The Nigerian naira fell against the US dollar to ₦500 on the black market as the country’s dollar scarcity worsens, according to abokiFX.com, which collates prices from traders in Lagos each day. The currency’s unofficial rate is now 38 percent weaker than the CBN’s level of ₦309 per dollar. Th is is despite several attempts by CBN governor, Godwin Emefiele, and the government to stem the rout after a devaluation in June. This comes as Nigeria’s external
CBN Governor, Godwin Emefiele has insisted on regulated foreign exchange regime to ensure that the naira does not go beyond a certain band in the exchange market. Also, the regulator said it has no intention of becoming reckless with the country’s foreign reserves, which have increased from $24 billion to $29.8 billion in three months. The CBN boss who spoke last week at the Monetary Policy Committee meeting, said the bank would tighten the forex management
Nigeria has endured a week of rumours surrounding the health of President Muhammadu Buhari. “News” of his purported death in London had gone viral on social media on January 20, forcing the President’s media aide, Garba Shehu, to deny the speculation on his Twitter handle. Transport minister, Rotimi Amaechi, told Arise TV on January 23 that “the president stood for one hour and if he is not fit he would have collapsed. I do not think we should discuss president’s
Economic setbacks among Nigeria’s states as a result of dwindling revenue may be far from over, as federal allocations remain low, while businesses face the challenge of recession, leading to failing tax earnings for government. A Partner, Tax and Regulatory Services at Deloitte Nigeria, Lagos, Abayomi Olugbenro, warned that the troubling operating environment would reflect in the revenue of state governments and VAT. Speaking on recessionary impact on states’
Fitch Ratings revised the outlook on Nigeria to negative from stable over concerns that a lack of foreign exchange will hamper the economy and affirmed the west African nation’s rating at B+, four steps below investment grade. While Nigeria’s economy will probably grow at 1.5 percent this year, after contracting by an estimated 1.5 percent in 2016, the non-oil sector will continue to be constrained by foreign currency shortages, the ratings agency said in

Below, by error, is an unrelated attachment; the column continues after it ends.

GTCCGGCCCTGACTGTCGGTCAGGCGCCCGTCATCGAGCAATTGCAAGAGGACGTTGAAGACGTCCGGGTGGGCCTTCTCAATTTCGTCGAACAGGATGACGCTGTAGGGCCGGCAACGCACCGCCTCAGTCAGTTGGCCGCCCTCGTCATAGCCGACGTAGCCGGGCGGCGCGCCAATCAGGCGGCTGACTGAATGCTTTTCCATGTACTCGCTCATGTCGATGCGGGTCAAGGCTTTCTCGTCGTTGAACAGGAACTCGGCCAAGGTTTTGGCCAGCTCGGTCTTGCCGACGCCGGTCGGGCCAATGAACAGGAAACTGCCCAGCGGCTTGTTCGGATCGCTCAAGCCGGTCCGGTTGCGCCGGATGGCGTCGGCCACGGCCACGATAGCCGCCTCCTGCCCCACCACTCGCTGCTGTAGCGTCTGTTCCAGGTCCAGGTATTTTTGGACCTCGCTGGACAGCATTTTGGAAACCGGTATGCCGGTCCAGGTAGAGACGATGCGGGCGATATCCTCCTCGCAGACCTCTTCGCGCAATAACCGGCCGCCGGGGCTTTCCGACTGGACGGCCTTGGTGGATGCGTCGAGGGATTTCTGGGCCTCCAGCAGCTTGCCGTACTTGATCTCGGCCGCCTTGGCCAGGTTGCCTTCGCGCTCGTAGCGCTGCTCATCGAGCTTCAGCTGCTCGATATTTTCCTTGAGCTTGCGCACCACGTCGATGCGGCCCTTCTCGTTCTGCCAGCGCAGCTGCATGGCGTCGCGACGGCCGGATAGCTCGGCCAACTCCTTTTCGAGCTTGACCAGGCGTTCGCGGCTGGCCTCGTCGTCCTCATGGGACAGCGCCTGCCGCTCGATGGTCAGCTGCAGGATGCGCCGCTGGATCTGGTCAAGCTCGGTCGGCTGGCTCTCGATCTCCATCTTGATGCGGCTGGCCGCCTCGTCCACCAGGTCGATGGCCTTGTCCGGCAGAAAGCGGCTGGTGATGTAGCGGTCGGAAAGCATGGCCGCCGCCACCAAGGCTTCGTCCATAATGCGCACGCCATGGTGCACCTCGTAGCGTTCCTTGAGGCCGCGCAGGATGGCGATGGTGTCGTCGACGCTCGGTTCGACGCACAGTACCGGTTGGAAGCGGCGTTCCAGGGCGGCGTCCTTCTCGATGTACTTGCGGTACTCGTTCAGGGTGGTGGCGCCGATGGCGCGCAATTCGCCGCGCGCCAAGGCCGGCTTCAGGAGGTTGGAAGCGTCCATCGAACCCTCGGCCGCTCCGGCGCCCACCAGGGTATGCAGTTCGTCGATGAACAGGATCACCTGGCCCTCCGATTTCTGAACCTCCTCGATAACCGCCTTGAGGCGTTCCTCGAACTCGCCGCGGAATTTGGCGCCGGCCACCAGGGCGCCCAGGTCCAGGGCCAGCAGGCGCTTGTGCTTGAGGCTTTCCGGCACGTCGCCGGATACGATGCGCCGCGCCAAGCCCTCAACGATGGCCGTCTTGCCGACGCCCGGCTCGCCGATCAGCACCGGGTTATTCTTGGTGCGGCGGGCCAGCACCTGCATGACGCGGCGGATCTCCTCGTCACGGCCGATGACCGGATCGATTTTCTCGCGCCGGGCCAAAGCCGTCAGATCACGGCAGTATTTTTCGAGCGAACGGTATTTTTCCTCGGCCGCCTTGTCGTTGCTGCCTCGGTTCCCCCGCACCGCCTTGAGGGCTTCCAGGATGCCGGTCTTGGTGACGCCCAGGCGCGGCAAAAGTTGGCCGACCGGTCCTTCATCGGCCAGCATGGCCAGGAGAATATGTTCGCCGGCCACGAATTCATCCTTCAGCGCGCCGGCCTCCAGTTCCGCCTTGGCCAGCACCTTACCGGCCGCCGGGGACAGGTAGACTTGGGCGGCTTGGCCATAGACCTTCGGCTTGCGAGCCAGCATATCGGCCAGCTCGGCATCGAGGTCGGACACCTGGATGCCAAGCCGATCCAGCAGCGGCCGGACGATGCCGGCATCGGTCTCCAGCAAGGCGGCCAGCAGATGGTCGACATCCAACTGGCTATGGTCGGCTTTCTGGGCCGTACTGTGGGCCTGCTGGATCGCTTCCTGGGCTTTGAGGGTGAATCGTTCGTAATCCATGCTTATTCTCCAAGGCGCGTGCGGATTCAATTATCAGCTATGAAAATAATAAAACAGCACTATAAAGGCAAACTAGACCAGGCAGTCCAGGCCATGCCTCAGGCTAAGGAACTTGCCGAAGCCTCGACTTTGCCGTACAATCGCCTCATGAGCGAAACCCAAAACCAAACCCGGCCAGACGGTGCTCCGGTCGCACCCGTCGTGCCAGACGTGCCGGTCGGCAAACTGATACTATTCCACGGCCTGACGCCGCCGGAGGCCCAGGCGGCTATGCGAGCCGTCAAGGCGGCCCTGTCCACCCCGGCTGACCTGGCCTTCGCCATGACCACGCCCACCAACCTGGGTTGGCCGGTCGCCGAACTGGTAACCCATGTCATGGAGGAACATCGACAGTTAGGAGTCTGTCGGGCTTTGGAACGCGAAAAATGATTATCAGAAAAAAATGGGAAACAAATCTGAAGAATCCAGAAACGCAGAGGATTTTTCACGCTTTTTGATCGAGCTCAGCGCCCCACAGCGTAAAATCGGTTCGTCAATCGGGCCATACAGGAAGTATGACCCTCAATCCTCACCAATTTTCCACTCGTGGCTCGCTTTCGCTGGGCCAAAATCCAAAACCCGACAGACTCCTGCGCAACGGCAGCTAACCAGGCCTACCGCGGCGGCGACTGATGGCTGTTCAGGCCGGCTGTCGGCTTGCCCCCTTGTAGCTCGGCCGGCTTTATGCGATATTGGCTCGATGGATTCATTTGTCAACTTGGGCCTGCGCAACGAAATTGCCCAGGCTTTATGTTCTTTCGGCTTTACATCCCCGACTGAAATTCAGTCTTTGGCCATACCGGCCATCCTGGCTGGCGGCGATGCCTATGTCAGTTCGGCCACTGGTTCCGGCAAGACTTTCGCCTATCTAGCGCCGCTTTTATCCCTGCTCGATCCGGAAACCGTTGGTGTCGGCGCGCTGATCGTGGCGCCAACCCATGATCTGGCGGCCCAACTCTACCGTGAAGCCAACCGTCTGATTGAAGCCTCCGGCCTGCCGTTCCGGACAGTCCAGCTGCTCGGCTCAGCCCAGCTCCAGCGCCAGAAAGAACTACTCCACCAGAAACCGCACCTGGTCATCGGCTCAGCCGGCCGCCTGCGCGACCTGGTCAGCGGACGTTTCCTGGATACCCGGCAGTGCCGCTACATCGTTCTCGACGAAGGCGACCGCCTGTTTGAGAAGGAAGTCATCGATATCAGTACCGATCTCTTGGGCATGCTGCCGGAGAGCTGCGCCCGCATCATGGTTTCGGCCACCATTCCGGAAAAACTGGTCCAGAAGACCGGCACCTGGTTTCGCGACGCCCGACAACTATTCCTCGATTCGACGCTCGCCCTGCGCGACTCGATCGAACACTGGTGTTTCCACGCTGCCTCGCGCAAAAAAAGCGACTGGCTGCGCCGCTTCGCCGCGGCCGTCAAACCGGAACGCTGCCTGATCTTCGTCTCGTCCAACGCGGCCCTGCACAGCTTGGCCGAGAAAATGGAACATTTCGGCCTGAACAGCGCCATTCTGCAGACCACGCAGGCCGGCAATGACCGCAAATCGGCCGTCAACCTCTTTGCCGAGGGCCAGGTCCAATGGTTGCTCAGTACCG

The CBN has retained the MPR at 14 percent. According to the regulator, the need to watch and re-assess the challenges that confronted the economy in 2016 and the opportunities for recovery in 2017 informed its decision against calls by some stakeholders for a cut in the rates to engender credit as a means of spurring national growth. Accordingly, it maintained all the policy rates at their subsisting levels: MPR at 14 percent; CRR at 22.5 percent; and Liquidity
In December 2016, SBM Intelligence was commissioned to do a study on the FX market. The report was delivered, and the client granted permission for an updated and redacted version to be released to the public six weeks after the presentation of the original report.
Being a largely import dependent consuming economy, Nigeria needs foreign exchange in order to function. This has been the story for half a century at least.
The Nigerian FX market has evolved over the years
Transportation minister, Rotimi Amaechi, says that the FG has released ₦72 billion as counterpart funding for the construction of the Lagos-Ibadan standard gauge railway line. Amaechi said the money was released in full so that there will be no delay in the project’s implementation. Amaechi also appealed to the National Assembly to approve a US$29.9 billion foreign loan request made by President Muhammadu Buhari. In his words, “On the construction
Electricity supply in Nigeria dropped from the 4.883.9mw to 2,200MW at the end of last week. Over 450MW of electricity has been trapped at the Afam V Power Station in Rivers State following a fire incident, in which TCN protection and control equipment were destroyed last week. Nerus Ekezie, the Head, Programmes and Membership, Institute of Directors’ Centre for Corporate Governance, said that inadequate electricity would lead to high cost of production, increase
Another petrol scarcity may be looming as marketers have stopped the importation of petrol. According to the Depot and Petroleum Products Marketers Association, a ₦660 billion FG debt for already imported products, coupled with interests on bank loans have been major stumbling blocks to continued importation. The group’s Executive Secretary, Olufemi Adewole said most marketers now depend on the Nigerian National Petroleum Corporation for imported petrol. The